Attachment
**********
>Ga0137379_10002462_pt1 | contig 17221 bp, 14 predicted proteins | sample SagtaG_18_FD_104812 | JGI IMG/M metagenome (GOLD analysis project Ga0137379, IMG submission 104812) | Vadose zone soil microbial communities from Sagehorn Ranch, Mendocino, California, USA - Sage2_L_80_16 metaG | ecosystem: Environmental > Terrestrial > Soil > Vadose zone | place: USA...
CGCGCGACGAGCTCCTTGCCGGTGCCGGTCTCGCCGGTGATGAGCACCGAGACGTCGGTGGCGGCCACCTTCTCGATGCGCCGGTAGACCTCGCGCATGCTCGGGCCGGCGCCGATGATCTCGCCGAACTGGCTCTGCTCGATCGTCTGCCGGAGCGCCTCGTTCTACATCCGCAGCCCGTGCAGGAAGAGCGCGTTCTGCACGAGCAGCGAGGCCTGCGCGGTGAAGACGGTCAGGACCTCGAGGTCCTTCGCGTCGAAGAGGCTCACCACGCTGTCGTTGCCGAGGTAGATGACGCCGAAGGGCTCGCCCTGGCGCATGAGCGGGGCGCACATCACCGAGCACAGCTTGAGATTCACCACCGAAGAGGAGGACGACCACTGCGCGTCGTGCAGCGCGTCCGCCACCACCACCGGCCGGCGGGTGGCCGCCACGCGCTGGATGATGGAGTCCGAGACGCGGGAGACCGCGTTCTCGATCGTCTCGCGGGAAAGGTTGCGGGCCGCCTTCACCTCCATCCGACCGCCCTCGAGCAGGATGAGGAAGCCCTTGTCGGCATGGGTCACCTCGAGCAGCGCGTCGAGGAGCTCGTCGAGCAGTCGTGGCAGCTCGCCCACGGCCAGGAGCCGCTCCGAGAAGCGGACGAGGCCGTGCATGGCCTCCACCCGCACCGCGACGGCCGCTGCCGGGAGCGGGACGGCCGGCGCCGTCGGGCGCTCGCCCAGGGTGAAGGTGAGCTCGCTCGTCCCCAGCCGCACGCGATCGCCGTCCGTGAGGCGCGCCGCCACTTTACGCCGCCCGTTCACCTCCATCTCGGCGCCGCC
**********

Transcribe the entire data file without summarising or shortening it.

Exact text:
>Ga0137379_10002462_pt1 | contig 17221 bp, 14 predicted proteins | sample SagtaG_18_FD_104812 | JGI IMG/M metagenome (GOLD analysis project Ga0137379, IMG submission 104812) | Vadose zone soil microbial communities from Sagehorn Ranch, Mendocino, California, USA - Sage2_L_80_16 metaG | ecosystem: Environmental > Terrestrial > Soil > Vadose zone | place: USA...
CGCGCGACGAGCTCCTTGCCGGTGCCGGTCTCGCCGGTGATGAGCACCGAGACGTCGGTGGCGGCCACCTTCTCGATGCGCCGGTAGACCTCGCGCATGCTCGGGCCGGCGCCGATGATCTCGCCGAACTGGCTCTGCTCGATCGTCTGCCGGAGCGCCTCGTTCTACATCCGCAGCCCGTGCAGGAAGAGCGCGTTCTGCACGAGCAGCGAGGCCTGCGCGGTGAAGACGGTCAGGACCTCGAGGTCCTTCGCGTCGAAGAGGCTCACCACGCTGTCGTTGCCGAGGTAGATGACGCCGAAGGGCTCGCCCTGGCGCATGAGCGGGGCGCACATCACCGAGCACAGCTTGAGATTCACCACCGAAGAGGAGGACGACCACTGCGCGTCGTGCAGCGCGTCCGCCACCACCACCGGCCGGCGGGTGGCCGCCACGCGCTGGATGATGGAGTCCGAGACGCGGGAGACCGCGTTCTCGATCGTCTCGCGGGAAAGGTTGCGGGCCGCCTTCACCTCCATCCGACCGCCCTCGAGCAGGATGAGGAAGCCCTTGTCGGCATGGGTCACCTCGAGCAGCGCGTCGAGGAGCTCGTCGAGCAGTCGTGGCAGCTCGCCCACGGCCAGGAGCCGCTCCGAGAAGCGGACGAGGCCGTGCATGGCCTCCACCCGCACCGCGACGGCCGCTGCCGGGAGCGGGACGGCCGGCGCCGTCGGGCGCTCGCCCAGGGTGAAGGTGAGCTCGCTCGTCCCCAGCCGCACGCGATCGCCGTCCGTGAGGCGCGCCGCCACTTTACGCCGCCCGTTCACCTCCATCTCGGCGCCGCC